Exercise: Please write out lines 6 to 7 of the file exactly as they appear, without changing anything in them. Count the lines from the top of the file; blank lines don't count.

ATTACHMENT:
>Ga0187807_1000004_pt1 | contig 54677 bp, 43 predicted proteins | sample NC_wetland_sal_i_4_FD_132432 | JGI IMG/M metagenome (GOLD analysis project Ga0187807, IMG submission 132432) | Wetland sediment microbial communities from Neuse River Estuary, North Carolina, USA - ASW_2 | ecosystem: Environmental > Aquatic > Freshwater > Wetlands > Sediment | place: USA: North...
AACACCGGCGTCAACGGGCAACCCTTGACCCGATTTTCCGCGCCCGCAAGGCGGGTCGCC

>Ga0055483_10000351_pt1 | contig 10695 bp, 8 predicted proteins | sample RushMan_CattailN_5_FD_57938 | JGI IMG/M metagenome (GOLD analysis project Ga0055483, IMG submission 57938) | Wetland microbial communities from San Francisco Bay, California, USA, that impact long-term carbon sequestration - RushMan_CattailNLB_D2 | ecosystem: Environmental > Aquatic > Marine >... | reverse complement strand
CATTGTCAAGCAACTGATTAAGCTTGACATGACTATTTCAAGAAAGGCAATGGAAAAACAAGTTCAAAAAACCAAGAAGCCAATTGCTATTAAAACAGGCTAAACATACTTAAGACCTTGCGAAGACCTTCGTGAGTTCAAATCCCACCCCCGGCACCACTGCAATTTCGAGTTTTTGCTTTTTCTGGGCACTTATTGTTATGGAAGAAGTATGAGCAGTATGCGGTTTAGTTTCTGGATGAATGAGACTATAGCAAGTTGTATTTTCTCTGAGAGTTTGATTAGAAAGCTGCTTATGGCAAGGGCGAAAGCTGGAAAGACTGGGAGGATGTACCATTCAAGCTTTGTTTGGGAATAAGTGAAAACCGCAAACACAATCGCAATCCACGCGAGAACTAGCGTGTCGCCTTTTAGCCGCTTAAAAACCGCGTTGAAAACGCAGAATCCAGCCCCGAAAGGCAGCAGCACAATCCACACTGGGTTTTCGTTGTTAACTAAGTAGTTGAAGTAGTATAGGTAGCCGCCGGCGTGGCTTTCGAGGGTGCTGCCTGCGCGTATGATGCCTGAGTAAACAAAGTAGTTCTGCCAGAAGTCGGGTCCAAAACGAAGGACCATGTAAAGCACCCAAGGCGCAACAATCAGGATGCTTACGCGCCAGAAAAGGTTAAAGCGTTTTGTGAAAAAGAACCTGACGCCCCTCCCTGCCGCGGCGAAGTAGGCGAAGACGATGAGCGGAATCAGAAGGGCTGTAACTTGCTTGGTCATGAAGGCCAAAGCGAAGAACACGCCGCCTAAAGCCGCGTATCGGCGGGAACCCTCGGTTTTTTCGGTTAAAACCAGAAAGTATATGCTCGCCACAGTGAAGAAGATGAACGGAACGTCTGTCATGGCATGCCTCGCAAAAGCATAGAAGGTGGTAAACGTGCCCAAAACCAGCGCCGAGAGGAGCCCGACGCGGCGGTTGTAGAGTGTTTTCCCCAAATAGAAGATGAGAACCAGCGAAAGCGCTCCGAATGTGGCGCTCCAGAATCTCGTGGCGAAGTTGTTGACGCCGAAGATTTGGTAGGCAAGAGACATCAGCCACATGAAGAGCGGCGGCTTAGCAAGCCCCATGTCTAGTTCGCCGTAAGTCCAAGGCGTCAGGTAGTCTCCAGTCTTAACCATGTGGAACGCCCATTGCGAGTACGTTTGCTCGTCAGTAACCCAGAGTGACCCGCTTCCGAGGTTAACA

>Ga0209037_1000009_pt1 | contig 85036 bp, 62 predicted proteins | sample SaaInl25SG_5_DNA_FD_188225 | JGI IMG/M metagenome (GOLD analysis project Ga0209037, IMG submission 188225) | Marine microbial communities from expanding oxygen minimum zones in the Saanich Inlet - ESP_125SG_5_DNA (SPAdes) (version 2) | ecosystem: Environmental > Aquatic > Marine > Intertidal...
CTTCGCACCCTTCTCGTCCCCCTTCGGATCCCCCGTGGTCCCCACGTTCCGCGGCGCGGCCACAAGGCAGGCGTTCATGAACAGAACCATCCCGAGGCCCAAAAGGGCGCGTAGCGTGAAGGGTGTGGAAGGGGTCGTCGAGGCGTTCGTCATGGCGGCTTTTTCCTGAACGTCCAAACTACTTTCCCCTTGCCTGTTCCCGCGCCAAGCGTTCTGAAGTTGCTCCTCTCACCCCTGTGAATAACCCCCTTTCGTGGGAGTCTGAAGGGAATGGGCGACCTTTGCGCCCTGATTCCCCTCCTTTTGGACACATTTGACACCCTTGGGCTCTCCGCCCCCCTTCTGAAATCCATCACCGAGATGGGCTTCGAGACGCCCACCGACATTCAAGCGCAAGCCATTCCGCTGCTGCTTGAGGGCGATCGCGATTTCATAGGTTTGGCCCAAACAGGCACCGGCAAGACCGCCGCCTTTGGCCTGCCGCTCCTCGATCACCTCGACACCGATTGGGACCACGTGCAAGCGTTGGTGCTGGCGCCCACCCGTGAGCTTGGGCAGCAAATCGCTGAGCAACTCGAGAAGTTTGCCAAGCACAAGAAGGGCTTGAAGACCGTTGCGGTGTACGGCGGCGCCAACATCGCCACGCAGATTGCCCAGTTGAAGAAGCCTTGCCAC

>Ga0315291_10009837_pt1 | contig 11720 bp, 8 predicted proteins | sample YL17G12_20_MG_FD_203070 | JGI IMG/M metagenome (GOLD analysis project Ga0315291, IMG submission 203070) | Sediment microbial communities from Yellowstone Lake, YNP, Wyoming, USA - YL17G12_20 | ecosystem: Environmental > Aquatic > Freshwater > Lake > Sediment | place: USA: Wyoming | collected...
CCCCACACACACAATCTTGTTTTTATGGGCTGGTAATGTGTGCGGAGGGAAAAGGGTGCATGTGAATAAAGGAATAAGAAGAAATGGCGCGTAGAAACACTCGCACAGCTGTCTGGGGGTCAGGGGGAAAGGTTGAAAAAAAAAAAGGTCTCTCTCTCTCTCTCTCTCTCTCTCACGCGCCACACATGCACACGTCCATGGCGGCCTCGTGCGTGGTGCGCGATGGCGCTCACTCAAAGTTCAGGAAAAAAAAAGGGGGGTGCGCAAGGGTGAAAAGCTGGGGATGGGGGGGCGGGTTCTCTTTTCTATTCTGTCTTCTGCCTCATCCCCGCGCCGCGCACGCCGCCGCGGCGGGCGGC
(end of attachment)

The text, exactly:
CTTCGCACCCTTCTCGTCCCCCTTCGGATCCCCCGTGGTCCCCACGTTCCGCGGCGCGGCCACAAGGCAGGCGTTCATGAACAGAACCATCCCGAGGCCCAAAAGGGCGCGTAGCGTGAAGGGTGTGGAAGGGGTCGTCGAGGCGTTCGTCATGGCGGCTTTTTCCTGAACGTCCAAACTACTTTCCCCTTGCCTGTTCCCGCGCCAAGCGTTCTGAAGTTGCTCCTCTCACCCCTGTGAATAACCCCCTTTCGTGGGAGTCTGAAGGGAATGGGCGACCTTTGCGCCCTGATTCCCCTCCTTTTGGACACATTTGACACCCTTGGGCTCTCCGCCCCCCTTCTGAAATCCATCACCGAGATGGGCTTCGAGACGCCCACCGACATTCAAGCGCAAGCCATTCCGCTGCTGCTTGAGGGCGATCGCGATTTCATAGGTTTGGCCCAAACAGGCACCGGCAAGACCGCCGCCTTTGGCCTGCCGCTCCTCGATCACCTCGACACCGATTGGGACCACGTGCAAGCGTTGGTGCTGGCGCCCACCCGTGAGCTTGGGCAGCAAATCGCTGAGCAACTCGAGAAGTTTGCCAAGCACAAGAAGGGCTTGAAGACCGTTGCGGTGTACGGCGGCGCCAACATCGCCACGCAGATTGCCCAGTTGAAGAAGCCTTGCCAC

>Ga0315291_10009837_pt1 | contig 11720 bp, 8 predicted proteins | sample YL17G12_20_MG_FD_203070 | JGI IMG/M metagenome (GOLD analysis project Ga0315291, IMG submission 203070) | Sediment microbial communities from Yellowstone Lake, YNP, Wyoming, USA - YL17G12_20 | ecosystem: Environmental > Aquatic > Freshwater > Lake > Sediment | place: USA: Wyoming | collected...